"'I always feel like you owe something to these ancestors,' said Susan Zimmer, president of the local Daughters of Union Veterans of the Civil War branch, which celebrated its 100th anniversary earlier this week. 'They did something that was pretty brave, went through some pretty terrible times. I think we need to respect that.'"

It's great to see genealogy research, and hereditary organizations, mentioned favorably in the daily newspaper, and even to find another distant cousin (since John Harwood Pierce has at least New England Pierce, Adams and Harwood ancestry - as I do).

Working in RootsMagic 4 - Post 2: Editing Person Data

I downloaded the free RootsMagic 4 beta release in early March, and easily uploaded my Family Tree Maker file to it. In this series, I'm looking at different features of RootsMagic 4. I'm not doing a comprehensive review, just looking at features important to me. Previous posts in this series include:

* Working in RootsMagic 4 - Post 1: Navigation

Note that RootsMagic 4 can import a database from the earlier RootsMagic 1-3, Family Origins, Family Tree Maker, Legacy, Personal Ancestral File and GEDCOM formats.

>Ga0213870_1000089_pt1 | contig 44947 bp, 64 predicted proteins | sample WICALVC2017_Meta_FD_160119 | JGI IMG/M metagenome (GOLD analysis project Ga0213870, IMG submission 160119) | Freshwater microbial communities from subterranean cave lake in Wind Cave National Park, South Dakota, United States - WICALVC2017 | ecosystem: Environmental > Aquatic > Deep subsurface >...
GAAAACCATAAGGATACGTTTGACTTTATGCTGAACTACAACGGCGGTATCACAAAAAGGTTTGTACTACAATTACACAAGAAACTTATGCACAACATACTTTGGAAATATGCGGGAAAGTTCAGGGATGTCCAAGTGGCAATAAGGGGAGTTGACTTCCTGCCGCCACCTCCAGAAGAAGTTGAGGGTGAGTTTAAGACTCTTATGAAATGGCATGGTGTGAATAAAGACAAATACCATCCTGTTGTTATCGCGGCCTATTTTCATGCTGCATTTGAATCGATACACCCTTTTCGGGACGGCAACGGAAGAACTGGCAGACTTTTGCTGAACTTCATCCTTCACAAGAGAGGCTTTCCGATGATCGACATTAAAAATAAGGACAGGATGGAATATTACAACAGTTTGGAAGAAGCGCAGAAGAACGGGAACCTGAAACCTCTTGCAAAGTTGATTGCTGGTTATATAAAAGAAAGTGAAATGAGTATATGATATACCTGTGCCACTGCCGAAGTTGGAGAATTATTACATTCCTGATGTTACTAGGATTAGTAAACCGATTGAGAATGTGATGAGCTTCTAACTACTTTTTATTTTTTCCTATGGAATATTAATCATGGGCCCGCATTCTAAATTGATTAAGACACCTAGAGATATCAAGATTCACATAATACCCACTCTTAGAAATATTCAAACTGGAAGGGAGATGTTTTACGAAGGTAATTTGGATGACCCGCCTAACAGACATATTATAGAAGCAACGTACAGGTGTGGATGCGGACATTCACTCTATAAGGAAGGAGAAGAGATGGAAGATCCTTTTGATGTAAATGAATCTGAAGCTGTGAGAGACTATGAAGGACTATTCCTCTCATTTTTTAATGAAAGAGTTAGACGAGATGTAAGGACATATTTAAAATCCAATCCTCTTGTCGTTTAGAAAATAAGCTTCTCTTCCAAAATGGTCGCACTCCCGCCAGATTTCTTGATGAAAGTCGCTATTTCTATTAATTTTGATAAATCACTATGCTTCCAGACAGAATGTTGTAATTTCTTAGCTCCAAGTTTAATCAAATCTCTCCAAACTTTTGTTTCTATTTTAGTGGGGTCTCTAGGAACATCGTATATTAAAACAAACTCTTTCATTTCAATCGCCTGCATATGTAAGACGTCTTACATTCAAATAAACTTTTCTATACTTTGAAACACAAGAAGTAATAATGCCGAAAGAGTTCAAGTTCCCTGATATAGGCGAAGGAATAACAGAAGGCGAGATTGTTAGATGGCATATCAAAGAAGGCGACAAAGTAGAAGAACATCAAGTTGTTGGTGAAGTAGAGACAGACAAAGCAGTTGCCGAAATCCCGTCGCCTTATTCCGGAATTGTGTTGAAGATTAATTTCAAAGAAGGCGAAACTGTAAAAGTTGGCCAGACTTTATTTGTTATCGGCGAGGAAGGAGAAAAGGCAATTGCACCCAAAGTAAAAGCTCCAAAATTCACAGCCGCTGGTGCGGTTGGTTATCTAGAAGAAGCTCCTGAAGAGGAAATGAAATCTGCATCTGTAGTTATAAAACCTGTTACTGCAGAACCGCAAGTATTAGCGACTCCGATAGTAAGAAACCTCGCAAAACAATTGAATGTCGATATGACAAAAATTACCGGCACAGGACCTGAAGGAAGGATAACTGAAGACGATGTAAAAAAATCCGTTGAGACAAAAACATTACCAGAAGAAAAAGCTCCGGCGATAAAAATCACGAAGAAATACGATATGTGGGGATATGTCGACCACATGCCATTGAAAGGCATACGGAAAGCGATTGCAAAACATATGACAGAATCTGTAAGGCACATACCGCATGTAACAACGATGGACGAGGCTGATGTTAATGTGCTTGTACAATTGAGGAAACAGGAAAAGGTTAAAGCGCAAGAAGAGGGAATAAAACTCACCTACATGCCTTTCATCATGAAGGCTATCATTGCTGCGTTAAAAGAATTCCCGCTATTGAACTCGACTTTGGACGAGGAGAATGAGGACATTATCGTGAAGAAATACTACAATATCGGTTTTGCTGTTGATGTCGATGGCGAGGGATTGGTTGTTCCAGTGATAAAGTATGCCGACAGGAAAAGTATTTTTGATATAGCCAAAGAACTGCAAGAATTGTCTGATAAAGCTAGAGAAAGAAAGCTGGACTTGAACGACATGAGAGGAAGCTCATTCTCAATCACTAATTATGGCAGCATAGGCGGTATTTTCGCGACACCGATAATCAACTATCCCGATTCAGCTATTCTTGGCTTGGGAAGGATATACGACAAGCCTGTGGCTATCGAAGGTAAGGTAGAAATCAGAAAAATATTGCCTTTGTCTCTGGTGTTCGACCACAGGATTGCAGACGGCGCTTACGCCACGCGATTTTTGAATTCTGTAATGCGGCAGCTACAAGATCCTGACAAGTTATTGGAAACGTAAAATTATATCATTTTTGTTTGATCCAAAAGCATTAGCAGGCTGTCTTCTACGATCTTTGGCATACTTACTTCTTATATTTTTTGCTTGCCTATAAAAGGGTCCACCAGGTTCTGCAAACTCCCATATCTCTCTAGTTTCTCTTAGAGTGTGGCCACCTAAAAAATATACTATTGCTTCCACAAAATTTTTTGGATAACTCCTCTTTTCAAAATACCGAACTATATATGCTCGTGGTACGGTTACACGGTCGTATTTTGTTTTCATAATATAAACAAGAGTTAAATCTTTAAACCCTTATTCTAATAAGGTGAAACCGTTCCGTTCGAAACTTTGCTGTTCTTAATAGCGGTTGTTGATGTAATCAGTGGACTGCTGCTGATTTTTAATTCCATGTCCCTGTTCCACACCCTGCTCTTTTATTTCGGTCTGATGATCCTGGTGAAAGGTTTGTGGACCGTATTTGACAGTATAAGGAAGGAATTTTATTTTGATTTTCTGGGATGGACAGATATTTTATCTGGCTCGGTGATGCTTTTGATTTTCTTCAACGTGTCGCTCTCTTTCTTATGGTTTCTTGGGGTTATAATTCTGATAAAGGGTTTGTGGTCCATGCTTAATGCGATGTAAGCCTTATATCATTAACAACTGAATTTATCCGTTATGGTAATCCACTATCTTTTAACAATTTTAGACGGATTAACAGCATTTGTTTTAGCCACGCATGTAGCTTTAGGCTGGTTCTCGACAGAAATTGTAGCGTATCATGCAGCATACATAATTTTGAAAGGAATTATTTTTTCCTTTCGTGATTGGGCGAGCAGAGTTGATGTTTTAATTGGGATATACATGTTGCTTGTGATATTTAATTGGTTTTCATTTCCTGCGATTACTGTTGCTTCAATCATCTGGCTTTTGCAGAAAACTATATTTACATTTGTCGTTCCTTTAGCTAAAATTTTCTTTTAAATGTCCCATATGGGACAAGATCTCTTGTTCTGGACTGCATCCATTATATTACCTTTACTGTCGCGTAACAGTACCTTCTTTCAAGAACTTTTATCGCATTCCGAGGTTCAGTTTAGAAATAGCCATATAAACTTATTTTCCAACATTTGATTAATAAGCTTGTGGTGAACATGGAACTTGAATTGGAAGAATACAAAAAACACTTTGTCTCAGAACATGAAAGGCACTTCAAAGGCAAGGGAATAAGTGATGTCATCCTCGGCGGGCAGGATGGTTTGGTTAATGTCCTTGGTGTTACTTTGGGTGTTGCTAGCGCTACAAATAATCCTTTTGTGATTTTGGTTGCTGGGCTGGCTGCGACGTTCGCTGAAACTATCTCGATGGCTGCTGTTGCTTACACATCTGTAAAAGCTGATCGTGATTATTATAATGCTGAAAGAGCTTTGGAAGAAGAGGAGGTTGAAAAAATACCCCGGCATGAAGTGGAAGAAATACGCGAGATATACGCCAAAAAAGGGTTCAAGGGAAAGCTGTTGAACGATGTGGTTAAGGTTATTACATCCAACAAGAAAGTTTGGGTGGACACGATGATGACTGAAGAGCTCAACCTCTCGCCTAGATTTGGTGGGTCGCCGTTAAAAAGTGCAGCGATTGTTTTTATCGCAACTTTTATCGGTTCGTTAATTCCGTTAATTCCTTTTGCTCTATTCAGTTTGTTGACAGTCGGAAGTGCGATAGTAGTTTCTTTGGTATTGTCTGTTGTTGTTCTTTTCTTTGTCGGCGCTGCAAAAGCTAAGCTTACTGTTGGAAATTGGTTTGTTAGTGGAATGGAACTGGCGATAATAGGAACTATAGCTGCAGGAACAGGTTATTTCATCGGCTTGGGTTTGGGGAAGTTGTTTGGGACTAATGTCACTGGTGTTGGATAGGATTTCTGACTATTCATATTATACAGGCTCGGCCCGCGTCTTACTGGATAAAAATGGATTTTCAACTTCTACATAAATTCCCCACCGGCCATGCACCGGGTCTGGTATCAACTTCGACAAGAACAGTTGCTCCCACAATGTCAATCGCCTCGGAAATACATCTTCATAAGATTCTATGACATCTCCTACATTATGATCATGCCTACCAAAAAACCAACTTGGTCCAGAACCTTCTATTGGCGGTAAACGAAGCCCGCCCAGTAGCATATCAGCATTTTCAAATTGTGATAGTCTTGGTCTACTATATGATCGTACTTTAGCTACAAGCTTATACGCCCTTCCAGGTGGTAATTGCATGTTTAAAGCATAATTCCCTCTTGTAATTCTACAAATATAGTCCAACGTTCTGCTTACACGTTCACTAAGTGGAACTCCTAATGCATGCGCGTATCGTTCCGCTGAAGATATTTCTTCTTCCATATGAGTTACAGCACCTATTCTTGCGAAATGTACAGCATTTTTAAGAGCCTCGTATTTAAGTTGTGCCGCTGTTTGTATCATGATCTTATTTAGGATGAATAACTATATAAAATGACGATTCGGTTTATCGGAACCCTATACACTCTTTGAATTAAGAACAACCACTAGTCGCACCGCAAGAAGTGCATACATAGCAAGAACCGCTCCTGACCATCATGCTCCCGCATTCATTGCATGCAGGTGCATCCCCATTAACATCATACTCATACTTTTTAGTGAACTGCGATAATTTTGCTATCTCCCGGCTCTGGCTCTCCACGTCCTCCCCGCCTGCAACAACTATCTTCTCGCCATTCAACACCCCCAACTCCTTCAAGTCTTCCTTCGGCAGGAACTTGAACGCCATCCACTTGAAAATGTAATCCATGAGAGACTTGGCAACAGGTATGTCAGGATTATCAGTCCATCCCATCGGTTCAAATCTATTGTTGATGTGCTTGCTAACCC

Using my uploaded GEDCOM file, I chose my great-grandfather, Frank Walton Seaver to demonstrate how to edit information about a person. Here is the "Family" View:

Frank Seaver is highlighted in blue. Double-clicking on him, the "Edit Person" screen opens:

The Name field is highlighted, and the Person information on the right of the box can be changed. The user can add a nickname, a prefix, a suffix or check the "living" box. Below this edit area are buttons for Note, Sources, Media, Address and To-Do. General notes for the person are associated with the person's name. There is a mini-word processor capability in the Note area - the user can do some formatting by Cut, copy, Paste, Bold, Italics, Underline, Find, Replace, Spell Check, Thesaurus and Character Map. This is pretty neat.

You can see on the screen above that there are green check marks in the Source column for the birth, marriage and death facts. The user can add notes and media for these facts also.

I highlighted the Marriage fact and I could edit the Marriage information if I chose:

On the screen above, I clicked on the "Sources" button and saw:

My source is a place-holder at this point. I need to edit it using the Source Citation tools provided in RootsMagic 4. I will show this operation in a future post.

When all the editing of a Person's information is complete, the user clicks on the "Close" button and is back to the "Family" View screen (or whatever screen the user was on when s/he double-clicked the person in the first place).